Using organic weed control

Organic Weed Control for Gardens

Weeds are the bane of every gardener’s existence. Is it too much to ask for a weed-free, colorful, and tidy garden? If you ask a weed, it would say, “Well, yes.” But we say a resounding “No!” What if you could stop those pesky weeds before they actually get going? While it does take time and persistence, organic weed control is within your reach, and we’ve rounded up our best tips for getting  (and keeping) them out. So watch out, nutgrass, dandelions, and crabgrass — we’ve got our eyes on you!

What Do Weeds Need to Survive?

By their nature, weeds are tough buggers and that’s how they survive. But, they are still plants with all the usual plant needs of sunlight, soil, and water. So, the key to stopping them before they start is to starve or crowd them out — basically make your garden inhospitable to them. But remember, some plants when they are young seedlings are difficult to identify, so if you think you may have some wildflowers that blew in, wait to ID them before deciding they’re weeds. You may want those in your garden.

How to Stop Weeds in Their Tracks

  • Mulch. It deprives weeds of light, so aim for a 2”-3” thick layer at all times. Don’t go overboard, though — more than 3” thick can deprive your soil of oxygen.
  • Cover soil surface before you mulch. Because light can still pass through gaps in chunky mulch, consider adding an additional light-blocking layer between your soil and mulch. A thickness of cardboard, newspaper, or biodegradable fabric works well.
  • Avoid tilling. Not only does tilling disturb your soil’s texture and structure, it can waken dormant weed seeds. Weed seeds in the top inch or two of soil are the most prone to germinating, so keep this in mind when tending your garden and working the soil.
  • Perform a weekly garden patrol. Nothing beats a regular walk-through in your garden to stay on top of potential problems. Aim for a weekly garden patrol to identify weed issues to avoid things getting out of hand. Once weeds have taken over, it’s much more costly and backbreaking to get them out.
  • Install edging. Installing a border between your grass and the garden is a great way to keep out grass and any weeds that may accompany it. Steel/metal, mortared stone, or a simple deep trench edging are all effective in stopping potential encroaching weeds.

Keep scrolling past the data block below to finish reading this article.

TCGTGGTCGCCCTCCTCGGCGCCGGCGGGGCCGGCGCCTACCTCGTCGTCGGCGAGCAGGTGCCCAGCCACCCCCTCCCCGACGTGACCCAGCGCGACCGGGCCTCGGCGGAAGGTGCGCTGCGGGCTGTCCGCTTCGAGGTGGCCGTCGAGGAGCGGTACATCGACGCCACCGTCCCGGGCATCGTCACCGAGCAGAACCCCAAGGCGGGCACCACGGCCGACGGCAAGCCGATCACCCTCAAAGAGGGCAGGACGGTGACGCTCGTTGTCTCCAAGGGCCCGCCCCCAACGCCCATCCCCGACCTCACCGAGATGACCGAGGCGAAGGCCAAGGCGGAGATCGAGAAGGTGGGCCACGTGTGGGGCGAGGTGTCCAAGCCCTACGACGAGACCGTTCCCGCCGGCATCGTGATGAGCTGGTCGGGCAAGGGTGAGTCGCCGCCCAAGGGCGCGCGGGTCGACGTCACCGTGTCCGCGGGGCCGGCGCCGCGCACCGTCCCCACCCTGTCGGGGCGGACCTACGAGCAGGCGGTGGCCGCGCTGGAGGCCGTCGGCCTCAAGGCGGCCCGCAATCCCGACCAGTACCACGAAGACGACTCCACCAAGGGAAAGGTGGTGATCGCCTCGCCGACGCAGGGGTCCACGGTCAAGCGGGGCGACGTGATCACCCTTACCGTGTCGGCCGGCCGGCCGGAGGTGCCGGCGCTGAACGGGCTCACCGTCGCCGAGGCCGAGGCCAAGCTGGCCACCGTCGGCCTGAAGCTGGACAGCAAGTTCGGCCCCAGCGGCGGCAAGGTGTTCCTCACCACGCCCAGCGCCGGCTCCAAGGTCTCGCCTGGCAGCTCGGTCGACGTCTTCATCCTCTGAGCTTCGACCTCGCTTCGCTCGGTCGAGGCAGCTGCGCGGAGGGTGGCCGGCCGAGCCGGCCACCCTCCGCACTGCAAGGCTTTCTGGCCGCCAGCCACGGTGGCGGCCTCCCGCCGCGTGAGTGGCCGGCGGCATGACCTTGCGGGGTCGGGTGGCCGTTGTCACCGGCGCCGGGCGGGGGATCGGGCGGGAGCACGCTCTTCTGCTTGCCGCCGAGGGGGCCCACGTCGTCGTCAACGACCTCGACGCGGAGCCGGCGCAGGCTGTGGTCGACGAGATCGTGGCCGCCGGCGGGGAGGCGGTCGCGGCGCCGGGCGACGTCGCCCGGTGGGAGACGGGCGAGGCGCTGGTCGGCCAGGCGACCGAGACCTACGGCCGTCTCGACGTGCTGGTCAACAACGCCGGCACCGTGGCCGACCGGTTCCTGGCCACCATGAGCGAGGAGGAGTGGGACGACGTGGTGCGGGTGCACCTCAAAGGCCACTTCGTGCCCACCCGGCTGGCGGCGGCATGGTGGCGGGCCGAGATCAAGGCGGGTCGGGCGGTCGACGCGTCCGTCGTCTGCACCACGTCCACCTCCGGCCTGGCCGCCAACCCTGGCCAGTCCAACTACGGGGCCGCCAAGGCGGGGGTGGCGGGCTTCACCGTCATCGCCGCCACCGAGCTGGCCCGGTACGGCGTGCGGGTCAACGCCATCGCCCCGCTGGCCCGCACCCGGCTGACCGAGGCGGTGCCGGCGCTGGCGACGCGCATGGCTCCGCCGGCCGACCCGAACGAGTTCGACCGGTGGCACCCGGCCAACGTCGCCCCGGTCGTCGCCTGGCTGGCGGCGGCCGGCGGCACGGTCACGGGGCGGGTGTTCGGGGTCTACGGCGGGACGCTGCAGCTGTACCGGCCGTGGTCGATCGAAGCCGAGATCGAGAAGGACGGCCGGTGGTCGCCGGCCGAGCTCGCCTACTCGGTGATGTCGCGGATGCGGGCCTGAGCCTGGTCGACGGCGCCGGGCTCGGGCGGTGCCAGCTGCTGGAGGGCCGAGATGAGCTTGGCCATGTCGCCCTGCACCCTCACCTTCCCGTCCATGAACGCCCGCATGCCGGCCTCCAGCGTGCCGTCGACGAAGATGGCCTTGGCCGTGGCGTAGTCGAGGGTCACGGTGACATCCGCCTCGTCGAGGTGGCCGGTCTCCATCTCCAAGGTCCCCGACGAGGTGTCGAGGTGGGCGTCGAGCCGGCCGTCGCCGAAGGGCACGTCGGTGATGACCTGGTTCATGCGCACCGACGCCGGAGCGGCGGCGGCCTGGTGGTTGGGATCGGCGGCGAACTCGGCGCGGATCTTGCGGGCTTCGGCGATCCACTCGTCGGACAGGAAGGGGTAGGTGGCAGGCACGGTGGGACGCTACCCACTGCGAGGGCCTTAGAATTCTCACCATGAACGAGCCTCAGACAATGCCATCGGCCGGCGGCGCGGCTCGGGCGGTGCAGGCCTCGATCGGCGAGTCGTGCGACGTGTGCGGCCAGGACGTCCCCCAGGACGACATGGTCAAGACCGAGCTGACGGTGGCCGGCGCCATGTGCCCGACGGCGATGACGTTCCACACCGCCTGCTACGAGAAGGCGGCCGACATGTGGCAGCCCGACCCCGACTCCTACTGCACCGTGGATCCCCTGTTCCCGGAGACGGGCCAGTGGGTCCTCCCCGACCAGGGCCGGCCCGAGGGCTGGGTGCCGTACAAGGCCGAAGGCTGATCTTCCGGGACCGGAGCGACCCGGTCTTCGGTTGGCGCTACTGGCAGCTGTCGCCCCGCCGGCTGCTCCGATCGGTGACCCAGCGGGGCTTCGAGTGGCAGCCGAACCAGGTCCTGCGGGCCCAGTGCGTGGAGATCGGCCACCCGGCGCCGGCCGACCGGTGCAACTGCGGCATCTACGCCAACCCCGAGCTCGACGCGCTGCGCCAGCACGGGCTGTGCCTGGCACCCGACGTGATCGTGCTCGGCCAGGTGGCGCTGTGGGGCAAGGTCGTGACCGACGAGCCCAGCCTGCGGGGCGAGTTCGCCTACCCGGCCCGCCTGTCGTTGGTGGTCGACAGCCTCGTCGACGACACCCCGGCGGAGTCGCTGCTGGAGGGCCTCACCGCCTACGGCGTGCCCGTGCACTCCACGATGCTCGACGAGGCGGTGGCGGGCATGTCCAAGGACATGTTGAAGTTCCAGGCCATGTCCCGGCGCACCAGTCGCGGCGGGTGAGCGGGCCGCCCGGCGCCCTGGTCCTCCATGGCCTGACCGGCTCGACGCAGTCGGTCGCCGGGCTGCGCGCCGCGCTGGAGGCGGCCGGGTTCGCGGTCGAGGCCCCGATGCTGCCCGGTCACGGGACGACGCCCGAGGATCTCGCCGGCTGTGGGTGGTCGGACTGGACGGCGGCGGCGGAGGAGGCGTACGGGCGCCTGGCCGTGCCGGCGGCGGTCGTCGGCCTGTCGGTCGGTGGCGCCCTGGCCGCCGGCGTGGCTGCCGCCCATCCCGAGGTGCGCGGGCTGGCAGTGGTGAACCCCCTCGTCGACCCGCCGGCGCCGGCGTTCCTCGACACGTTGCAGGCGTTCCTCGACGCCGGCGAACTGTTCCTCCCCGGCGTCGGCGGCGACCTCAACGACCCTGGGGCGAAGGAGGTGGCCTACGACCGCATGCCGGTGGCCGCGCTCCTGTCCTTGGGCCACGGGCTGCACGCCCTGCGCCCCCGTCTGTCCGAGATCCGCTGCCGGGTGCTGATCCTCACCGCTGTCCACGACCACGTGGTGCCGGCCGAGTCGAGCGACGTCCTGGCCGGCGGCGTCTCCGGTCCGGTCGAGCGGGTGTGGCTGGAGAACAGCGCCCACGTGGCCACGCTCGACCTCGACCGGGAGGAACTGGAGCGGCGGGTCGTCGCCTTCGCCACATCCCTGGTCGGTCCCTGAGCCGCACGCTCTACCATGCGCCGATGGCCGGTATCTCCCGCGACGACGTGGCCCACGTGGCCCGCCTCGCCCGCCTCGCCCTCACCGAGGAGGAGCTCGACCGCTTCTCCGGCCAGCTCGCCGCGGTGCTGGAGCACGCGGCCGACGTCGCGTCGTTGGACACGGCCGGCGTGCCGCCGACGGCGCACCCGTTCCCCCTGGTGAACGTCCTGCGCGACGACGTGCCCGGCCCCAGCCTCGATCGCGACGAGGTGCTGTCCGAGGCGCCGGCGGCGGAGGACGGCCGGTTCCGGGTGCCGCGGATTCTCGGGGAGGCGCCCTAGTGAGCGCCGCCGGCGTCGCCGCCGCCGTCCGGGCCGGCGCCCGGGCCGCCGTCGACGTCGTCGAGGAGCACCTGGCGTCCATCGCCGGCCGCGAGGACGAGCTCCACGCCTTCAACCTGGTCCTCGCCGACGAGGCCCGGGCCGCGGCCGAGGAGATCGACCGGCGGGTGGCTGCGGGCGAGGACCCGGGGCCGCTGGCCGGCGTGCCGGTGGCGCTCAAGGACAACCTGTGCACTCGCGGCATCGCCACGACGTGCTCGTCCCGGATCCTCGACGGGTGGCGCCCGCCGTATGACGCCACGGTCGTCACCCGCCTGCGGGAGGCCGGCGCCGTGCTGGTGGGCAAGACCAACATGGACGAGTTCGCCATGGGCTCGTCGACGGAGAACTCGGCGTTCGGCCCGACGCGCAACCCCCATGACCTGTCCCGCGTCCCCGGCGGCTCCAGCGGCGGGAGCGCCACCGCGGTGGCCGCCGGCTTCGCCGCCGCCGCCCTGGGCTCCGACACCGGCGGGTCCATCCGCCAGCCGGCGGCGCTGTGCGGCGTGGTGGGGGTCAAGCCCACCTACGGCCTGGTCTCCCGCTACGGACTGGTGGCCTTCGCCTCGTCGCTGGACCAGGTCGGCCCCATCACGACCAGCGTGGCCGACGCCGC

• A thick layer of mulch is a gardener’s best friend. While it also maintains soil moisture, mulch goes a long way to suppress weeds and keep them at bay. I like to add 2-4” of mulch in my gardens, making sure to avoid heaping it up on the base of the plant. Use native hardwood shredded mulch, pine needles, or any other mulch recommended for your area.
  • Consider solarizing. While it takes time and is not the most attractive option, it works. Clear the area as much as you can (string-trimming works well), moisten thoroughly, then spread clear plastic over the entire area. Secure edges with heavy rocks, and let the sun bake those weeds away. Tip: Solarizing is best for broad weedy areas with no valuable plants, as this method will kill anything underneath the plastic.
  • Hand-pull or use a tool. The time-honored practice of hand-pulling weeds or using a tool like a hoe or hand-held weeder is a great way to remove a few errant weeds around your prized roses. Pulling weeds after a rainstorm when the soil is moist but not soggy, making it easier to get the whole root, leaving less of a chance for the root to stick around. Need to weed in dry conditions? Slice off the weeds below the soil line so the roots shrivel up and die.
  • Remove seed heads. Sometimes you just can’t get outside to get all the weeds out. In that case, simply lop their heads off. This keeps your weeds from “reseeding” the next generation.
  • Plant thickly. Design your garden with mass plantings that eliminate weed-friendly gaps and spaces. Plants that are more closely planted shade the soil in between, naturally stopping weeds before they get going.
  • Add organic matter to your soil regularly. Get into a habit of enriching your soil with compost or other organic matter — weed seeds seem to prefer soils that are less nutrient-rich. Go figure. It’s as if they prefer to live life on the edge — and that’s okay.
  • Use an organic weed killer. It’s never recommended to use a chemical weed killer, but remember, even organic ones can kill anything it comes into contact with. Use boiling water on select weeds, or choose an organic product that contains 20% horticultural vinegar.

Gardener with hands full of of tree bark mulch.  Hand pulling out weed in garden

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